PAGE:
Very-long-chain fatty acids have an essential role in plastid division by controlling Z-ring formation in Arabidopsis thaliana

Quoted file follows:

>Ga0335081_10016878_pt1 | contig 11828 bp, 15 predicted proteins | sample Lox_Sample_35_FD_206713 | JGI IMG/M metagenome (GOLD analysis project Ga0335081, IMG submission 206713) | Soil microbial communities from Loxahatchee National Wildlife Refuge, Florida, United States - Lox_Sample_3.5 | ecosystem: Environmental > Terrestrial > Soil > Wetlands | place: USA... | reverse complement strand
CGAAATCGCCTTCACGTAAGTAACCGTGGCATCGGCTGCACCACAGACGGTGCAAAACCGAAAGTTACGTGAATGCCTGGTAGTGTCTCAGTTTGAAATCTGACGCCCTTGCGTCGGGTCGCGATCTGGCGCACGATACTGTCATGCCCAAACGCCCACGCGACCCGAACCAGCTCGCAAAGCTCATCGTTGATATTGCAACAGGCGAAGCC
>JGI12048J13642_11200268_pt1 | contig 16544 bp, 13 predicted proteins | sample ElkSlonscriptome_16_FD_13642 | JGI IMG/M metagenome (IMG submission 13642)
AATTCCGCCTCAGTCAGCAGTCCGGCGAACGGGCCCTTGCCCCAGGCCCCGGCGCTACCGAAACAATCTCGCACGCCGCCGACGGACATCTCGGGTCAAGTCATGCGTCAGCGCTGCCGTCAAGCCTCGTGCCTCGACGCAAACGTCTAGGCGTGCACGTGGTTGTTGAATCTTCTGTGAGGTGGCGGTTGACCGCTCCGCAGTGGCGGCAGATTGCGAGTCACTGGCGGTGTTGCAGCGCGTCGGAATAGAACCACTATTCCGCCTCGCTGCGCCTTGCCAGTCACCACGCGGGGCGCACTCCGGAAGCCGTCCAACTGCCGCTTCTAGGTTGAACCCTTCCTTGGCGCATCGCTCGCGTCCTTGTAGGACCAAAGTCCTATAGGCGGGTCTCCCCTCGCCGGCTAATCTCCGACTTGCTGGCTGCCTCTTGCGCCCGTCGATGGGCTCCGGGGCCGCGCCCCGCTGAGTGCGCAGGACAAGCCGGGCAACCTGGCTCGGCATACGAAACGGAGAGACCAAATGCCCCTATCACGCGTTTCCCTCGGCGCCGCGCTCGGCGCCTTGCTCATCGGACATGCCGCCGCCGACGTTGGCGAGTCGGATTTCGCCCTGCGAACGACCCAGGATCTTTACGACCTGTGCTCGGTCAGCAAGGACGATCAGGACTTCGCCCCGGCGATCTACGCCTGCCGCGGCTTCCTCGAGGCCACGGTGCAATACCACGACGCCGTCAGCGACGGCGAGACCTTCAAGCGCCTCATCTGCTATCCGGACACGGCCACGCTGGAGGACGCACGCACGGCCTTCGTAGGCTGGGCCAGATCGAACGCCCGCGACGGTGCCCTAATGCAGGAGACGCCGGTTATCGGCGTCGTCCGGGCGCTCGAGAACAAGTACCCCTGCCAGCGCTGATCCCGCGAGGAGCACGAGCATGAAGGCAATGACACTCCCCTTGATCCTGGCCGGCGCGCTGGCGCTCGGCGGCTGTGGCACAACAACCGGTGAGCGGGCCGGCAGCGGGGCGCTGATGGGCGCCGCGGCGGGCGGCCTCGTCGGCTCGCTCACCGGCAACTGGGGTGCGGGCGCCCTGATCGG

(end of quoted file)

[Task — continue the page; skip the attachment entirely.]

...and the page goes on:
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Recent studies have showed the essential mechanisms for plastid division that have bacterial orthologues, such as FtsZ and Min system proteins; however, causal factors regulating plastid division in plant cells are poorly understood. Here, we show that plastid division is inhibited in Arabidopsis by reduced amounts of very-long-chain fatty acids (VLCFAs), which have an acyl chain length of more than 20 carbons and are used for cuticular wax formation. The number of amyloplasts and chloroplasts decreased in the mutant defective in VLCFA synthesis and in wild-type plants treated with an inhibitor of VLCFA synthesis. Although similar inhibition of plastid division was observed in transgenic plants that over-expressed PDV2 , one of the outer membrane proteins at the plastid division site, dot-like aggregates of FtsZ protein and disordered placement of multiple Z-rings were found in wild-type chloroplasts treated the inhibitor of VLCFA synthesis. Expression analysis showed that ARC3 , one of the Min system genes, was down-regulated under low VLCFA conditions. Our results indicate that VLCFAs or VLCFA-containing lipids have an essential role in plastid division by controlling Z-ring formation, showing a novel function of plant VLCFAs.